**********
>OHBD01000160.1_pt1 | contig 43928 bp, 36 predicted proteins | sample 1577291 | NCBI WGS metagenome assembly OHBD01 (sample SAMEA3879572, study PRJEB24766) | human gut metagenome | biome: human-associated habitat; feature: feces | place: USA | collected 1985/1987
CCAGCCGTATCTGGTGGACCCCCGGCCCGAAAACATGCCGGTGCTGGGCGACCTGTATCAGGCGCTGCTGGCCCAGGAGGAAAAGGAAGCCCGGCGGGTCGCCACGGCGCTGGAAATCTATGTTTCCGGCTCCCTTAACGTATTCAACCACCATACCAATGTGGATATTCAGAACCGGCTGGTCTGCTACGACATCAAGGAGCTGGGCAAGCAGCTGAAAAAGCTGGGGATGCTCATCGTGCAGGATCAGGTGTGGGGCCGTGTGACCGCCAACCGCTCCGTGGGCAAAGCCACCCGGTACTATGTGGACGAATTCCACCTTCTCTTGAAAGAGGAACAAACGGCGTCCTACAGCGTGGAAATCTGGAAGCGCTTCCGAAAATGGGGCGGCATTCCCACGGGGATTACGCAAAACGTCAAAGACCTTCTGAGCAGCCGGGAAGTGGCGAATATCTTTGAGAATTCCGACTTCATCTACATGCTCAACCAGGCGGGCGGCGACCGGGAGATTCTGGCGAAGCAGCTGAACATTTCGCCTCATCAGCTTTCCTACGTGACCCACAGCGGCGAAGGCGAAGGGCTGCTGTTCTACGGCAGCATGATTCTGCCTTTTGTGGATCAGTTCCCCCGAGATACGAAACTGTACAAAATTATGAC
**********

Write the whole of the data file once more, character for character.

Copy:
>OHBD01000160.1_pt1 | contig 43928 bp, 36 predicted proteins | sample 1577291 | NCBI WGS metagenome assembly OHBD01 (sample SAMEA3879572, study PRJEB24766) | human gut metagenome | biome: human-associated habitat; feature: feces | place: USA | collected 1985/1987
CCAGCCGTATCTGGTGGACCCCCGGCCCGAAAACATGCCGGTGCTGGGCGACCTGTATCAGGCGCTGCTGGCCCAGGAGGAAAAGGAAGCCCGGCGGGTCGCCACGGCGCTGGAAATCTATGTTTCCGGCTCCCTTAACGTATTCAACCACCATACCAATGTGGATATTCAGAACCGGCTGGTCTGCTACGACATCAAGGAGCTGGGCAAGCAGCTGAAAAAGCTGGGGATGCTCATCGTGCAGGATCAGGTGTGGGGCCGTGTGACCGCCAACCGCTCCGTGGGCAAAGCCACCCGGTACTATGTGGACGAATTCCACCTTCTCTTGAAAGAGGAACAAACGGCGTCCTACAGCGTGGAAATCTGGAAGCGCTTCCGAAAATGGGGCGGCATTCCCACGGGGATTACGCAAAACGTCAAAGACCTTCTGAGCAGCCGGGAAGTGGCGAATATCTTTGAGAATTCCGACTTCATCTACATGCTCAACCAGGCGGGCGGCGACCGGGAGATTCTGGCGAAGCAGCTGAACATTTCGCCTCATCAGCTTTCCTACGTGACCCACAGCGGCGAAGGCGAAGGGCTGCTGTTCTACGGCAGCATGATTCTGCCTTTTGTGGATCAGTTCCCCCGAGATACGAAACTGTACAAAATTATGAC